One of the big advantages of this accessory is that it has a pin that connects it to the jack so it can't slip off. Combined with the hooks you get a pretty secure connection.
 
  • Like
Reactions: StG58

RubiconMike

TJ Enthusiast
Supporting Member
Oct 25, 2018
298
Santa Cruz, CA
FWIW, I have also had a hi-lift since I started Jeeping. (at first because I couldn't afford a winch, and now because they are just useful).

It doesn't bother me if others don't carry them, or if someone has one as a "fashion accessory". I do what I like and expect others will do the same. It doesn't matter if someone buys a Jeep to be a rock-crawler or mall-crawler or anything in between. The more people that buy Jeeps means it's that much more likely that FCJ will invest the money to keep making them.
 

Flib

TJ Enthusiast
Apr 15, 2018
394
Nova Scotia
I have one but it sits in my shed, I don't carry a spare (yet) anyway.

I can see why people carry them around these parts though, lots of mud means it would be impossible to get a jack under the jeep (with out a lot of digging but I don't carry a shovel either :) )
 

Drizit

TJ Addict
Feb 18, 2018
1,210
Canada
I have one but it sits in my shed, I don't carry a spare (yet) anyway.

I can see why people carry them around these parts though, lots of mud means it would be impossible to get a jack under the jeep (with out a lot of digging but I don't carry a shovel either :) )
Sounds like you need a few things to go with your shiny hi lift ;)

--
There must have been a time
when we could have said no.
 

TehHeep

Member
Aug 20, 2018
92
Northeast
I have one but it sits in my shed, I don't carry a spare (yet) anyway.

I can see why people carry them around these parts though, lots of mud means it would be impossible to get a jack under the jeep (with out a lot of digging but I don't carry a shovel either :) )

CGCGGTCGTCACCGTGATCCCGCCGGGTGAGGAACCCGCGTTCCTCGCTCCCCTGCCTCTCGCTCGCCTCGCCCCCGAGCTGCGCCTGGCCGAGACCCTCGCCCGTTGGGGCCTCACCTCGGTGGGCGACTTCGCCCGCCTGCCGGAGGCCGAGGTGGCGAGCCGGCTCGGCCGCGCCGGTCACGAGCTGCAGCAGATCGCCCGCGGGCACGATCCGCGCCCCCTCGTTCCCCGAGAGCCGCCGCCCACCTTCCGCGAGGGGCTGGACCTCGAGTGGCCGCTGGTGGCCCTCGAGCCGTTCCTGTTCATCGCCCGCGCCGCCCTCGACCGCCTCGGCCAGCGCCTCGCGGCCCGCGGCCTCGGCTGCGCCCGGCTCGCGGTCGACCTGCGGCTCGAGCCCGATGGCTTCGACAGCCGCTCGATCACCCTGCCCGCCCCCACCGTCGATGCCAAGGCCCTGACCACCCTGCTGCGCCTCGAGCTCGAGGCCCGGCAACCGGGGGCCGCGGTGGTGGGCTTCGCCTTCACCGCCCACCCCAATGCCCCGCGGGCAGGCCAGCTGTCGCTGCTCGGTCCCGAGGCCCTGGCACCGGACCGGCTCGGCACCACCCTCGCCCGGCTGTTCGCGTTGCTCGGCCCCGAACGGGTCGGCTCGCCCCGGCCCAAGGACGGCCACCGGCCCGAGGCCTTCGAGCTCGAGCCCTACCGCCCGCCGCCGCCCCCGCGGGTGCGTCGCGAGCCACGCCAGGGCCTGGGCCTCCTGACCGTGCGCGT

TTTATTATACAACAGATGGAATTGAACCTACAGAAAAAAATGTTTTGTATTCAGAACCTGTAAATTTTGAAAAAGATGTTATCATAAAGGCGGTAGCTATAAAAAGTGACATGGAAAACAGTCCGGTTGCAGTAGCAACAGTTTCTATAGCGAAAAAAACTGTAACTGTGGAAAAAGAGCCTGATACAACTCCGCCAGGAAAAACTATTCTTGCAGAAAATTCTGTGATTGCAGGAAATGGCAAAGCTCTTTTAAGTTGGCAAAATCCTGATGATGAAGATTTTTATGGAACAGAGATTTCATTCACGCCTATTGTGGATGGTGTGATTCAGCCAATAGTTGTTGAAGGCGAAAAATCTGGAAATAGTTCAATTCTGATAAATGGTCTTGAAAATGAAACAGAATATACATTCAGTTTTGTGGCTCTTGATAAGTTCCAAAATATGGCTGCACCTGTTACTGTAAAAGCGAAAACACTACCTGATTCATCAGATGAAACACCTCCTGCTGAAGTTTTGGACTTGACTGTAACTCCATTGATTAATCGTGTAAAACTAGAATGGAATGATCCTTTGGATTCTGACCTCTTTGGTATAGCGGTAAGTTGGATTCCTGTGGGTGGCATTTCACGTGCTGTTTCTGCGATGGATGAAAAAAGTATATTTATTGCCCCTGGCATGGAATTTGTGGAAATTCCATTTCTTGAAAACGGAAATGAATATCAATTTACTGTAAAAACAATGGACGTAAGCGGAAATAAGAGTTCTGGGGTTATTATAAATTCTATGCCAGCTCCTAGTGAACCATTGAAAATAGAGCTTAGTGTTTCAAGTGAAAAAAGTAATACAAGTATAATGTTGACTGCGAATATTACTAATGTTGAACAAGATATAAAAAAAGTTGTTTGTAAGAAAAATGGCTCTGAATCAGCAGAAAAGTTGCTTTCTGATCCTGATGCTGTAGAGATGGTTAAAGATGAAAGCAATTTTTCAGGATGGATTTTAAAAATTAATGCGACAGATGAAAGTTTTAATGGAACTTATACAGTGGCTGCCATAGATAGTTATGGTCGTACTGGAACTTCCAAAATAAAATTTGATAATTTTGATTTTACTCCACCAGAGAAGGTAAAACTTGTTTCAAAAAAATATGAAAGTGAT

I would avoid using a hi-lift to change a tire or anything that involved me being under/near under the vehicle when supported by one.

I would also avoid changing a tire/working in the mud at almost all costs. The hi-lift tire change exception being if I lifted the rig with the hi-lift and set it down on a jack stand/something suitable on an appropriate surface.

I don't care how jacked up it is (obligatory corny joke), id be getting that rig onto solid sure footed land before working on it.
 
Last edited:

TehHeep

Member
Aug 20, 2018
92
Northeast
Last edited:
  • Like
Reactions: Equilibrium31

Drizit

TJ Addict
Feb 18, 2018
1,210
Canada
Yah I would love to have that arb jack, but not for that money.

--
There must have been a time
when we could have said no.
 

RubiconMike

TJ Enthusiast
Supporting Member
Oct 25, 2018
298
Santa Cruz, CA
LOL! 800$!? For a you pump it jack!? It could at least be automatic rapid lifting for that price.

Its cool but not many average joes will be purchasing that one...
Sure, just put it in the back next to your $900 ARB refrigerator.....

Hmm, let's see. What would be more useful, an $800 hydraulic jack, or a $650 Warn 8,000lb winch?

I'm always amazed by the prices ARB gets for their stuff.
 

Drizit

TJ Addict
Feb 18, 2018
1,210
Canada
Sure, just put it in the back next to your $900 ARB refrigerator.....

Hmm, let's see. What would be more useful, an $800 hydraulic jack, or a $650 Warn 8,000lb winch?

I'm always amazed by the prices ARB gets for their stuff.
Everyone's fridge is a similar price FYI if you look at a compressor style vs thermoelectric. But yah, that jack is a bit nuts, although I suspect the cost to produce it are indeed quite high, lots of high tolerance machined parts.

--
There must have been a time
when we could have said no.
 

RubiconMike

TJ Enthusiast
Supporting Member
Oct 25, 2018
298
Santa Cruz, CA
Everyone's fridge is a similar price FYI if you look at a compressor style vs thermoelectric.
Agreed. I was just picking on ARB because it was the same brand as the jack. :)

I believe ARB makes fine, high-quality products and probably worth the money if your life depends that kind of stuff. For my own limited needs a $40 hi-lift jack and $65 Coleman eXtreme cooler meet the need. (I'm not poor, just cheap).
 

kandgo

New Member
Jun 14, 2016
10
If y’all cannot tell the guy in the video is using a improperly working hi lift jack. You don’t need to use one. He was having to force the locking pins in place, as the springs were not working them. Using one hand and he got what he deserved.